For most of his effusions, clever as many of them undoubtedly were, found their way into the editor's wastepaper basket, while the few that obtained insertion in the leading newspapers, were published anonymously and never paid for. But Raleigh was gratified to see himself in print, and to know that his literary style was approved of, and also that he had established a connection with the press. page 261 Moreover, his dear Alice smiled upon him and encouraged him to fresh efforts.

It need hardly be said that he became a frequent visitor at Glenmoor, where he soon fell into his old ways, and was always welcome without any particular notice being taken of him. Alice attended to her various household duties and went her usual rounds in a loose morning wrapper and a huge sunbonnet without the slightest regard to his presence; Mr Seymour would engage him in debate or at chess just as the humour prompted, or let himself gently off into an afterdinner snooze quite oblivious of his company. He came without invitation and departed when it suited him without formal leave. He borrowed books without asking, helped himself to the whisky bottle on the quiet, plucked nosegays of flowers without consulting the gardener, and poked the fire without an apology. He condescended at times to make himself useful, to trim the lamps, to help Alice in covering jars of jam, and he would even exert himself to the extent of chopping up some wood. At times also he would accompany his friends for a canter over the downs, and upon more than one occasion he was seen sitting demurely between the old gentleman and his daughter in their family pew in the little church.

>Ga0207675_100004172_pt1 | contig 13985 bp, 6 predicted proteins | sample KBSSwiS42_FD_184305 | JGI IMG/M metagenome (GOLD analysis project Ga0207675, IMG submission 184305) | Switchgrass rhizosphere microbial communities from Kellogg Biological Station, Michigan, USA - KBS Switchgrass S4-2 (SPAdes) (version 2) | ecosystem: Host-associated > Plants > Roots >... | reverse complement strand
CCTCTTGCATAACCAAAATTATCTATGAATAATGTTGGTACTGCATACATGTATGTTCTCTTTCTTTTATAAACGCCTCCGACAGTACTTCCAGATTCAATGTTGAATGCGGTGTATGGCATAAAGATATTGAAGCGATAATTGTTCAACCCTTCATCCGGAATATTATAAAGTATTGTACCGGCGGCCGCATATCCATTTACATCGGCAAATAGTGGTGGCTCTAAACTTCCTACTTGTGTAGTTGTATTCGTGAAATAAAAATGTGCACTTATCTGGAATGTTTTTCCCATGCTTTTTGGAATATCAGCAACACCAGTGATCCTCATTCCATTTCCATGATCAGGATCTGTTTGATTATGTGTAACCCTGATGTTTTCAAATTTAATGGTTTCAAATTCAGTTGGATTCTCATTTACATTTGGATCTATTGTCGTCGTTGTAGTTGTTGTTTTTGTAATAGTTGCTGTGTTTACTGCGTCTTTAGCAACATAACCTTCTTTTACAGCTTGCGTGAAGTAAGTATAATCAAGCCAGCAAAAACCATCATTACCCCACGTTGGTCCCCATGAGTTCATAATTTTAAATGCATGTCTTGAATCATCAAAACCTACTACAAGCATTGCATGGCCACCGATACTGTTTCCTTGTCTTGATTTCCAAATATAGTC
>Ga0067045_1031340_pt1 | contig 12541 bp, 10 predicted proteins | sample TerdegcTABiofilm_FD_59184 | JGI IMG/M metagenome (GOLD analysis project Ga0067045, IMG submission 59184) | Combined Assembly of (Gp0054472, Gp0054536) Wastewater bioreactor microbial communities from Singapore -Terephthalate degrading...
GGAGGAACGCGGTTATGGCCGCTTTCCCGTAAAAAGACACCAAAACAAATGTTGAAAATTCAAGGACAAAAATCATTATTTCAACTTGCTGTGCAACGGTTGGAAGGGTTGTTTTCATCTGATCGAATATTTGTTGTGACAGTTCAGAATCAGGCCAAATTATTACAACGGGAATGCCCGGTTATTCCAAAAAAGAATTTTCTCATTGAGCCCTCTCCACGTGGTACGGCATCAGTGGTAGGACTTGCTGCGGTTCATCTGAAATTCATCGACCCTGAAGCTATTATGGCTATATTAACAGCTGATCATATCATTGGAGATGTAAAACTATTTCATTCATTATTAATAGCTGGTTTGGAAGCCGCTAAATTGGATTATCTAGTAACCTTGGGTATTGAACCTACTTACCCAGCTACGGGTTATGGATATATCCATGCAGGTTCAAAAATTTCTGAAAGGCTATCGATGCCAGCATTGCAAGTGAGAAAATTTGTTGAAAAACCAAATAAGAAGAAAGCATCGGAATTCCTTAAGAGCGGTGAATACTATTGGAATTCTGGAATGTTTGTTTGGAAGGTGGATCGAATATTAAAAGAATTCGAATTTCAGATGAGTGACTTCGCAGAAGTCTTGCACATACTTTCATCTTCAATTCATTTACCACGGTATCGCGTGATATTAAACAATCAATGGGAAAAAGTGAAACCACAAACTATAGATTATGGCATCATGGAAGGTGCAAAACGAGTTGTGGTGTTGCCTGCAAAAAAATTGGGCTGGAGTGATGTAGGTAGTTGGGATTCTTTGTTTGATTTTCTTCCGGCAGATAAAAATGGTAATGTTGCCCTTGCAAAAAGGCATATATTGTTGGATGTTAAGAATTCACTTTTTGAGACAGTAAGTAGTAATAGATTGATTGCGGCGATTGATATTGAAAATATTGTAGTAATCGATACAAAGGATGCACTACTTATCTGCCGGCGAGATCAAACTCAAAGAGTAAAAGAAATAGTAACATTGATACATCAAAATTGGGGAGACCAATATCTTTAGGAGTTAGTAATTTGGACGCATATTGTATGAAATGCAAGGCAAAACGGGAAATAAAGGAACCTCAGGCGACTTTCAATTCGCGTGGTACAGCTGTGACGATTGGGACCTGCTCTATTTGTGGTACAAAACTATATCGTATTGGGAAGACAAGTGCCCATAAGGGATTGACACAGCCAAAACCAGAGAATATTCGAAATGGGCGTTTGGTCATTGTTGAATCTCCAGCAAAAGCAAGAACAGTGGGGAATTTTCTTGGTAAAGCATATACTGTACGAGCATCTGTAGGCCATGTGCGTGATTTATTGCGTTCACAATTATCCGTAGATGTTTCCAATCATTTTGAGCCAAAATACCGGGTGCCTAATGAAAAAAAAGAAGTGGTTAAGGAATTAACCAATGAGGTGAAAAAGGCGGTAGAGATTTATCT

But as a rule Mr Raleigh and Miss Seymour were rarely to be seen together in public, nor did they seek for secluded spots for their meetings elsewhere. They had no need for much privacy in their conferences, for no exchange of tender sentiments ever took place between them.